Fast Film took two-and-a-half years to create with almost a year of that devoted solely to folding and animating. The complexity of the film also required a strict but supple system: We digitized 1,200 scenes from film, says Widrich, and kept an extensive database with titles, keywords, image description etc. to be as fast as possible whenever we needed a certain shot. (Ah... where was that shot with the hand holding a gun in black-and-white?) Then we had 65,000 physical objects to sort and store and really millions of files of all the versions of all the shots and all the objects. So keeping pedantic order was essential to stay flexible.
Remarkably the film was made for only 100,000. It was very small, notes Widrich, and the film could only be made with a very enthusiastic crew. Some of them had a day job and worked for Fast Film in the night. Me, too.
At least three different images are used in background, foreground and action of every scene. The most complex and elaborate scene was the train crash sequence. About 30 layers of images were used for this scene which shows five trains (with cars attached) racing along the tracks and over a cliff. So we had movement of the trains, films in each locomotive and car, and the camera (and a zillion reflections in the rotation to kill) said Widrich. Widrich and his crew spent almost six months dealing with the challenges of this single scene.
But Fast Film is more than just another one of tech-fetish films. The technology is certainly fascinating in itself, but its uniqueness and complexity also injects the narrative/plot/story with a medley of critical readings. Each screening undresses a new identity. You can follow the paint-by-numbers plot, enjoy the film as a tour of film history or dive in a little deeper and explore the film as a clever little self-reflexive text that ferociously criticizes the sweeping sameness of Hollywood cinema.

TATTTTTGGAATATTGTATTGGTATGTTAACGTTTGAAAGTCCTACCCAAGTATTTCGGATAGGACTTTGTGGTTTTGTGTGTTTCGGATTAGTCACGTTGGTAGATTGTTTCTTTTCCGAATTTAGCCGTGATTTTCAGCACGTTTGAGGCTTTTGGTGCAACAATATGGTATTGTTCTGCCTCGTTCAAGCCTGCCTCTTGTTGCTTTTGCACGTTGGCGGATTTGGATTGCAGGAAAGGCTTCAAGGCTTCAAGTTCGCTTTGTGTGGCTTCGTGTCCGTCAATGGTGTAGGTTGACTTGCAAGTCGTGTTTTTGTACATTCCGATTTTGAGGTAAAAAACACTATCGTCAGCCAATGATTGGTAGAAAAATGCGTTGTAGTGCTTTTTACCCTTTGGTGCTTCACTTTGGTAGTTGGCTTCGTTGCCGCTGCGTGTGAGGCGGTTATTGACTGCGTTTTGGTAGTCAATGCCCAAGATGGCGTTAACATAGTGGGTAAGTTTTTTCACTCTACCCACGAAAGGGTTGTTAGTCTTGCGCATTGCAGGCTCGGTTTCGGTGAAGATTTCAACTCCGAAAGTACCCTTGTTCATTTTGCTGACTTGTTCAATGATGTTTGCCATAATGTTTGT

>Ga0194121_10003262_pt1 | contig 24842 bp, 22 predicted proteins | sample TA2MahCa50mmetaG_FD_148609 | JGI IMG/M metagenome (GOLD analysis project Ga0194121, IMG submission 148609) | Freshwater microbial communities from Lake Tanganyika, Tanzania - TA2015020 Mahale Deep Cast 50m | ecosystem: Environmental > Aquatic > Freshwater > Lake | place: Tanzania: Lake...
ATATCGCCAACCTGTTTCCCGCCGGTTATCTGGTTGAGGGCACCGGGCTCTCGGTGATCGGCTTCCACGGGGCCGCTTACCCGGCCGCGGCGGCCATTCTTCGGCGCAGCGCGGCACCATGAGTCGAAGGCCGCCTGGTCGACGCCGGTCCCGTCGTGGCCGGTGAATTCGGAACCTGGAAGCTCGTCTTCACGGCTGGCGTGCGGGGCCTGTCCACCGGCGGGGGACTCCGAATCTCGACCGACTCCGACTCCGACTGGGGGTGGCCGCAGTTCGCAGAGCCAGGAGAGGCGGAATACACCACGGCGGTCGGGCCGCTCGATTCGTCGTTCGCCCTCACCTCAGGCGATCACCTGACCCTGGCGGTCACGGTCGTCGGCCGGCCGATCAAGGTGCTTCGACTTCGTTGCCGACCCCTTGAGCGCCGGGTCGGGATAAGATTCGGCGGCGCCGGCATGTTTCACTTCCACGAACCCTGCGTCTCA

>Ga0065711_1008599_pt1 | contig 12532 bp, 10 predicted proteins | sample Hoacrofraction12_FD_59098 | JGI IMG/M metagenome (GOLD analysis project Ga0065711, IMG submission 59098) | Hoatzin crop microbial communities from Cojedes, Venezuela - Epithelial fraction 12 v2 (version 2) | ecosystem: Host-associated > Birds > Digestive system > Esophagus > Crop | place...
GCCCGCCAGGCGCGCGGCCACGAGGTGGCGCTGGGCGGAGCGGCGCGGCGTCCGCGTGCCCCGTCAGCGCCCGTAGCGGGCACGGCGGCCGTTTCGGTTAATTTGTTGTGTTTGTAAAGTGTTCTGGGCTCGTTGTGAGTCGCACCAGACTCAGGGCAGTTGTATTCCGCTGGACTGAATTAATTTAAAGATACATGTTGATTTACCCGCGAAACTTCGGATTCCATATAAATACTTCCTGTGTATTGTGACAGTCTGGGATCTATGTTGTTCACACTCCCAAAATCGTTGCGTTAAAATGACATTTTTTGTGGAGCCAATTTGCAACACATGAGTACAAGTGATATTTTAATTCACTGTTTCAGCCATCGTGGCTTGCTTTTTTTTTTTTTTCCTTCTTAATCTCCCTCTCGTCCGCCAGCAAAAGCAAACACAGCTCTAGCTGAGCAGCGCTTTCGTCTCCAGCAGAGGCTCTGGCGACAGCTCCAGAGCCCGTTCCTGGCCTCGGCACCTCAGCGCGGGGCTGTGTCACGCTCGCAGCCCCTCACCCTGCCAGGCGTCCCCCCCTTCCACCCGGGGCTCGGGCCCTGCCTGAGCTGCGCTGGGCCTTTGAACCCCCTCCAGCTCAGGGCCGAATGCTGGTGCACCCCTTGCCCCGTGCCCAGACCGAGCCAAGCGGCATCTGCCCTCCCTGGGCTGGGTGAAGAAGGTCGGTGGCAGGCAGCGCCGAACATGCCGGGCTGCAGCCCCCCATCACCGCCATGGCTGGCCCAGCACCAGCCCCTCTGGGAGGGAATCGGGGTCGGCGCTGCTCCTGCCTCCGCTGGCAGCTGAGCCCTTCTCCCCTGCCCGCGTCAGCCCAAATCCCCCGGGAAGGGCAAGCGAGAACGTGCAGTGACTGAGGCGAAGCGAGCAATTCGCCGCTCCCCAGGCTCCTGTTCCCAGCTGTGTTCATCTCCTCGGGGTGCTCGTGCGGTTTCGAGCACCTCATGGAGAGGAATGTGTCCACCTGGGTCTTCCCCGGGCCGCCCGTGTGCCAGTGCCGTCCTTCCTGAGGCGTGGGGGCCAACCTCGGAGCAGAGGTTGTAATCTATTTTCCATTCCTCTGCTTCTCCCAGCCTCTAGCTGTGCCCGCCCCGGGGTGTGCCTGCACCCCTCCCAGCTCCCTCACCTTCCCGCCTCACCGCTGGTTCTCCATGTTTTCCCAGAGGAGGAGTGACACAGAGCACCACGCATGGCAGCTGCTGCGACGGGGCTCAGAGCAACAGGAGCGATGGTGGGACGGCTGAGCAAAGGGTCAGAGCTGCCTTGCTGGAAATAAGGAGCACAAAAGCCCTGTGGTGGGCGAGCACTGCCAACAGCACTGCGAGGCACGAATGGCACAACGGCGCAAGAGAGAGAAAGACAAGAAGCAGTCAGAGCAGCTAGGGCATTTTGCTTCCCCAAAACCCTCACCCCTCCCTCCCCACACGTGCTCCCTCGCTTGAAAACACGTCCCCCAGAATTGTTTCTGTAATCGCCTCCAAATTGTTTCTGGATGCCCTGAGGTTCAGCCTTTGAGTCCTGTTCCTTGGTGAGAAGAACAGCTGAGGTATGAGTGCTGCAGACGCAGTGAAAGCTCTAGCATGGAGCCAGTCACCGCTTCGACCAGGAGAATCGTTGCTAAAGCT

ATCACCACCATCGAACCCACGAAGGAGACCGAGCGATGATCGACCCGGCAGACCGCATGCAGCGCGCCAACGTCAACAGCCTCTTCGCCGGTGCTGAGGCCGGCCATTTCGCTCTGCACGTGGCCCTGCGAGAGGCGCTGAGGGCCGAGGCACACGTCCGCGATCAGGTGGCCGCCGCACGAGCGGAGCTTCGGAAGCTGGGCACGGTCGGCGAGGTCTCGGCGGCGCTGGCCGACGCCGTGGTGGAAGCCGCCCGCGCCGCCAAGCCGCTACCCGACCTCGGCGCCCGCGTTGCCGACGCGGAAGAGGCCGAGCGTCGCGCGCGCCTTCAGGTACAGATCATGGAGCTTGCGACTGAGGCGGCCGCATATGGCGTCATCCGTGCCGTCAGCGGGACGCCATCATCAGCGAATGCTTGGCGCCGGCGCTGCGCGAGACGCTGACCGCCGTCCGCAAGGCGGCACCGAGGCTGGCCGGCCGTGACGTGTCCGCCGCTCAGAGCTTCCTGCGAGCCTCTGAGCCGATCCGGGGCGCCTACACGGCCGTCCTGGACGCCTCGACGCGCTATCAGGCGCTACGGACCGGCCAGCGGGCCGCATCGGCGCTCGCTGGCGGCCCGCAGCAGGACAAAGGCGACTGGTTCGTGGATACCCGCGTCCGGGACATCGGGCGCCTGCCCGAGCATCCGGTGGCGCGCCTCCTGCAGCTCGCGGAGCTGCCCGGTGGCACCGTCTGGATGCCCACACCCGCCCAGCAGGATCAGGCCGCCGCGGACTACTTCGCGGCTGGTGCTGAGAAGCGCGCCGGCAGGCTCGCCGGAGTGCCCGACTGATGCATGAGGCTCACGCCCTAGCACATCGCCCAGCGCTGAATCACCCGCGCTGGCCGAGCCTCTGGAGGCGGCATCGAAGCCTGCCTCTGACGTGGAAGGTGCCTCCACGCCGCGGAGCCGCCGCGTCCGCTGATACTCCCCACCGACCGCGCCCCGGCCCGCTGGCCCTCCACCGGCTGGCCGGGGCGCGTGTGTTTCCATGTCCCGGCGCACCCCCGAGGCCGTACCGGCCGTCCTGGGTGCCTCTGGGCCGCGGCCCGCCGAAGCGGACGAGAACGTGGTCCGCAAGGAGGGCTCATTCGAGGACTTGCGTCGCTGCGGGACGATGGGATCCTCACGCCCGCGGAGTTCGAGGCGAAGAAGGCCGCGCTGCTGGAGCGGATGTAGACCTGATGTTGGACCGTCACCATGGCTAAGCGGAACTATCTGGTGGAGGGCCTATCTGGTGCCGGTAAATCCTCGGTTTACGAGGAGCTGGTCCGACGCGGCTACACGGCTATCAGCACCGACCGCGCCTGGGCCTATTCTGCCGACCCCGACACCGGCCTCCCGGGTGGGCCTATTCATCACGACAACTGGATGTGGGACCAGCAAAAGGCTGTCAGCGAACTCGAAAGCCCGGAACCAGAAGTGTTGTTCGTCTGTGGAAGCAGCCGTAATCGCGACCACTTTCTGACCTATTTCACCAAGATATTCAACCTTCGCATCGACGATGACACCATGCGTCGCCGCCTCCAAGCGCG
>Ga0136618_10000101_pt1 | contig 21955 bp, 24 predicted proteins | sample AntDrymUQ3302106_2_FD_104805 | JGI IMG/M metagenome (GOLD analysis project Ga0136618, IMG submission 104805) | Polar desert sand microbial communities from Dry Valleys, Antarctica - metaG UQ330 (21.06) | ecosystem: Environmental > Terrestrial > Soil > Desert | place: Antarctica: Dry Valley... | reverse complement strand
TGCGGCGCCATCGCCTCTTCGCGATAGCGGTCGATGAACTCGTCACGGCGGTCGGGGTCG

The fact that 400 films and an assortment of interchangeable actors can all be compressed with relative ease and believability into a single short film says a lot about the shortcomings of classical narrative cinema. Or maybe Fast Film is about the future of animation. Is Fast Film animations resistance against the fear of digital domination? Does Fast Film assimilate photorealistic images and digital technologies into an animation world? Or is animation the medium being devoured once and for all?
Whatever your take, Fast Film is a clever, cool, happy-go-schizoid cross between Marv Newlands Anijam, George Griffins Viewmaster, Frank Mouris Frank Film, Thats Entertainment 1, 2 and 3, Film Studies 101, Walter Benjamin, and my cousin, Edna; a rare piece of animation that transgresses the often hoarding and myopic borders of animations hermits. Fast Film is more than animation; its the you-best-be-seeing-this moving picture of the moment.
Go buy it now at www.widrichfilm.com/fastfilm.
Chris J. Robinson is the artistic director of the Ottawa International Animation Festival and the Ottawa International Student Animation Festival. He is also the editor of the semi-annual ASIFA Magazine. His book Between Genius and Utter Illiteracy: A Story of Estonian Animation will be published in May. He is working on a strange book about childhood, alcoholism and an ex-hockey player tentatively called The Boy Who Never Grew Up.